The box sat heavily on Maggie’s lap. She stared blankly at the cardboard, trying not to think about why she and the box were sitting in the hall, waiting. She couldn’t manage it; memories kept creeping in around the edges. She’d loved her mother, and this box had belonged to her. It contained something clearly important. Anna Cassavetti, however, had not shared it with her daughter. Instead, Maggie had stumbled upon it while doggedly sorting and clearing her mother’s home.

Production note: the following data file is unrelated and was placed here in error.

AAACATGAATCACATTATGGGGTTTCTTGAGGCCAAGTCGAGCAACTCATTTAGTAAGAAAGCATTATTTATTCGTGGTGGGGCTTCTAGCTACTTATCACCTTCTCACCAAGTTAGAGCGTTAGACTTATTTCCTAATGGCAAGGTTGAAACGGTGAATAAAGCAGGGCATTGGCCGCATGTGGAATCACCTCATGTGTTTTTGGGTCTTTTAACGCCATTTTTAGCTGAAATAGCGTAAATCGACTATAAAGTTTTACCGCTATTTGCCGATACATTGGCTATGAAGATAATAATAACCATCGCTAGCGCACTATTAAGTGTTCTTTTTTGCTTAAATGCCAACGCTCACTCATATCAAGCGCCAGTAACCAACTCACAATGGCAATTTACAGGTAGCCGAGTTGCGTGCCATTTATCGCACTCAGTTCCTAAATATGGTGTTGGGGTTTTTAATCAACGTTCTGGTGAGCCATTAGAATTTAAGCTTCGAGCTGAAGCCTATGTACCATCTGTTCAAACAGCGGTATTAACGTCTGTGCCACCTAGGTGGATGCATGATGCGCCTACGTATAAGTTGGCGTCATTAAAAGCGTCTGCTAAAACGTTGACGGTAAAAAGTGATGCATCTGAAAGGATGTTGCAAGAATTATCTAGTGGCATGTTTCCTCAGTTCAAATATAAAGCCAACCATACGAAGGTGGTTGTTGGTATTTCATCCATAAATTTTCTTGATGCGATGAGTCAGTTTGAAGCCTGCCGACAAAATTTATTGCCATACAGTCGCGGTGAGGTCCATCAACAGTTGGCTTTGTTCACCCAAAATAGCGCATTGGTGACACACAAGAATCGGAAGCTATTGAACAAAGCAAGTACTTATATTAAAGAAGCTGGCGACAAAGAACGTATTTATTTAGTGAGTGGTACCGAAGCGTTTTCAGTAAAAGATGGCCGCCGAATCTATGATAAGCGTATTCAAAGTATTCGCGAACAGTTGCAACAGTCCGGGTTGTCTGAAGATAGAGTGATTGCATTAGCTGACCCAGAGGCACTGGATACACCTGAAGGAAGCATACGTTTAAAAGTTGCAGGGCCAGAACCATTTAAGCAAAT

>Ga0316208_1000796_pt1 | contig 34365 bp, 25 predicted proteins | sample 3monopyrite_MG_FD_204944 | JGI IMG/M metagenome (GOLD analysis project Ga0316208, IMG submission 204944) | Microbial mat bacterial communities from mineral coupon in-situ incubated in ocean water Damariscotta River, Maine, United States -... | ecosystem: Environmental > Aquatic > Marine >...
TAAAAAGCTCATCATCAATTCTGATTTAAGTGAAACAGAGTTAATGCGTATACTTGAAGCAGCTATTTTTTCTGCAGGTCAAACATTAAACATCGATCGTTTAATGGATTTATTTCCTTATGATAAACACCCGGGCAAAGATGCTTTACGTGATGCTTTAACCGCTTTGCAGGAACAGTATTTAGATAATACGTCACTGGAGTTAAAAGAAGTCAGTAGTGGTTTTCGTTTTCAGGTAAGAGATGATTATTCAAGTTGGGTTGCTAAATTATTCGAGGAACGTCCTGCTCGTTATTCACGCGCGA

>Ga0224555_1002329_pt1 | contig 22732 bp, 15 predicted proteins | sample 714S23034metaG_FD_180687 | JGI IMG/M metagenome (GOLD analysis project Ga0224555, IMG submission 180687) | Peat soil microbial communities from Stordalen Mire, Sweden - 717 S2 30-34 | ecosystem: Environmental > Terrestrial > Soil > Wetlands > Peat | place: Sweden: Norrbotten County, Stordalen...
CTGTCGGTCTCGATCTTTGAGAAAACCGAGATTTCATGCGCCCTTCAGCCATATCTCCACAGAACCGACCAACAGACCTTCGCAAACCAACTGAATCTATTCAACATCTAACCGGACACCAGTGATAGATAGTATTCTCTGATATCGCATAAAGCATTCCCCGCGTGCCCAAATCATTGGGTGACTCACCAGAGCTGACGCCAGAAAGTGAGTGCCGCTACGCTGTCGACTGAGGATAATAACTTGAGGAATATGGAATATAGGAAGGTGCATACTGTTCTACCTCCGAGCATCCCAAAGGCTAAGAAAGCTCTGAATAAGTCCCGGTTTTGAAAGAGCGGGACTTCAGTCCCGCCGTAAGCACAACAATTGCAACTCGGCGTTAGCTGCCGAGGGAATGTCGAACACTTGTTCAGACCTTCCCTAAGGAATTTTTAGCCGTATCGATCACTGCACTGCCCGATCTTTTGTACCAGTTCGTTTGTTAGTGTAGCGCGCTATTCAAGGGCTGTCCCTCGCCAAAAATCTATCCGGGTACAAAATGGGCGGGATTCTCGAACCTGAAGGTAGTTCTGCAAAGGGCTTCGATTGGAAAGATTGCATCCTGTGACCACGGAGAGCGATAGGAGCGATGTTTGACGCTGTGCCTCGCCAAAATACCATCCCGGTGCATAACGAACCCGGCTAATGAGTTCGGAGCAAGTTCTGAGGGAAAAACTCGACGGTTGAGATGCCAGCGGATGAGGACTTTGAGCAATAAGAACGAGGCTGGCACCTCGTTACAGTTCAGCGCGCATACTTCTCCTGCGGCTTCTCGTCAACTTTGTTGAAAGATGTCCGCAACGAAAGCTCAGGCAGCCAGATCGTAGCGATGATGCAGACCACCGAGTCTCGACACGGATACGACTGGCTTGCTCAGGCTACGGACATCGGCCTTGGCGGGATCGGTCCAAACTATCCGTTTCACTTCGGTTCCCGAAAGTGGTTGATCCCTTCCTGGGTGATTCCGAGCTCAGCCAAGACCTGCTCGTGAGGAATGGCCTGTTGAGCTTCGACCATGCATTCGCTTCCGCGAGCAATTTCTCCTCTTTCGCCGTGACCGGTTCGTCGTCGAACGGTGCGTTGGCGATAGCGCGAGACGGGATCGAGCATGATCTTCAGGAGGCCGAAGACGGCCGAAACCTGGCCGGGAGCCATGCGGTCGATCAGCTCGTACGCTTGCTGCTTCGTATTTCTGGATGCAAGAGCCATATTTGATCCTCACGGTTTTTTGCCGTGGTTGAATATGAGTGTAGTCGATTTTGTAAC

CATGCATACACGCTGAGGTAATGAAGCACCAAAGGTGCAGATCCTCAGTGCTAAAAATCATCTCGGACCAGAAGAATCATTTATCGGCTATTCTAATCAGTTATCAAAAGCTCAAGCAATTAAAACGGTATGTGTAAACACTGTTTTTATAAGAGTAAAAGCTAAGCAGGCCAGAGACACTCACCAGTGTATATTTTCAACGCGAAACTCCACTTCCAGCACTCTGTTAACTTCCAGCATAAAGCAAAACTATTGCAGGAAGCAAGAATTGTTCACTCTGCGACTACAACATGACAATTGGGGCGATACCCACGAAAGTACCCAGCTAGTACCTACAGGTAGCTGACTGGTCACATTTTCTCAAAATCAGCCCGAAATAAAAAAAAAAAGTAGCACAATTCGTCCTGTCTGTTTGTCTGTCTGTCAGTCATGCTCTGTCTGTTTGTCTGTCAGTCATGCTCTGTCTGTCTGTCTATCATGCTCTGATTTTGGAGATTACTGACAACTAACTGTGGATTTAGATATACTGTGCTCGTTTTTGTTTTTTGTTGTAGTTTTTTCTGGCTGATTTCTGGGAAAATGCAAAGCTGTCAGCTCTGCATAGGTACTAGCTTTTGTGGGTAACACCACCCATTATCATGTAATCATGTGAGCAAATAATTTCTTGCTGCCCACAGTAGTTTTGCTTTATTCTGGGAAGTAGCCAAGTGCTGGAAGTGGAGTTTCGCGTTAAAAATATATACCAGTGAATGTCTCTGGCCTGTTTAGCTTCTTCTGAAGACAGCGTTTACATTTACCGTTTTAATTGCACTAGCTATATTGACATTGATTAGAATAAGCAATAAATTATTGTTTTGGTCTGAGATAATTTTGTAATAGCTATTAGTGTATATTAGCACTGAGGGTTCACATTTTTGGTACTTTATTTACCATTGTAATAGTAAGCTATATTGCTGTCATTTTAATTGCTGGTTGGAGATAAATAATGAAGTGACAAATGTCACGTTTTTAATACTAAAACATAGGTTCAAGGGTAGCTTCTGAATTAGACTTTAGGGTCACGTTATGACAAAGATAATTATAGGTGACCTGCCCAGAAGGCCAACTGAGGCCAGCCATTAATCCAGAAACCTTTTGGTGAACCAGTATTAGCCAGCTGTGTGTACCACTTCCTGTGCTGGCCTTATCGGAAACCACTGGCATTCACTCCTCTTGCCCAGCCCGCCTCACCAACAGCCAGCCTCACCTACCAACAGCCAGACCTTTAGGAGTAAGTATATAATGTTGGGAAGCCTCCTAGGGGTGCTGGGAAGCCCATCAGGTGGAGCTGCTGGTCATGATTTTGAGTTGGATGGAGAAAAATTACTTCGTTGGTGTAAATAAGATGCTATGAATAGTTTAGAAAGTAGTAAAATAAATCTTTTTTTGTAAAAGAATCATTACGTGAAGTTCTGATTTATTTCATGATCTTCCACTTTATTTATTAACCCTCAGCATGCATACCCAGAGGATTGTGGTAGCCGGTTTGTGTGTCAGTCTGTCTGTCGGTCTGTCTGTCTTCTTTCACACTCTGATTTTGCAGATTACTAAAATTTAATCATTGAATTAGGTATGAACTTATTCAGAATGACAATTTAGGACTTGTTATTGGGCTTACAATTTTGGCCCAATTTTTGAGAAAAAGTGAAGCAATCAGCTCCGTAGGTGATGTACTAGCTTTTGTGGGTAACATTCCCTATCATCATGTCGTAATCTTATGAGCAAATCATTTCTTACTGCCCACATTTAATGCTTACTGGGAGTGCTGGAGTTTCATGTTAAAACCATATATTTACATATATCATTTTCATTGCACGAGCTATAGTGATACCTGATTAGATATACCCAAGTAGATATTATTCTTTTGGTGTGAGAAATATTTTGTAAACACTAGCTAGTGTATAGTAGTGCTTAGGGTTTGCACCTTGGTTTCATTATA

The Bible itself was impressive—two huge leatherbound volumes with stiff, yellowed pages, but the implications of the pendant were mind-blowing. Her mother had worn the necklace often before she’d given it to Maggie at graduation nearly a decade ago. The jewel came down through the female line, mother to daughter. She’d heard the stories from the time she was small. Her grandmother would tell the story of meeting Nonno when he’d admired the stone at her first college dance. Both her mother and her grandmother raised her with the story of Antoinetta, the first to receive it. Supposedly, Antoinetta’s lover had given it to her to signify his love—a love that could never be recognized because of his position.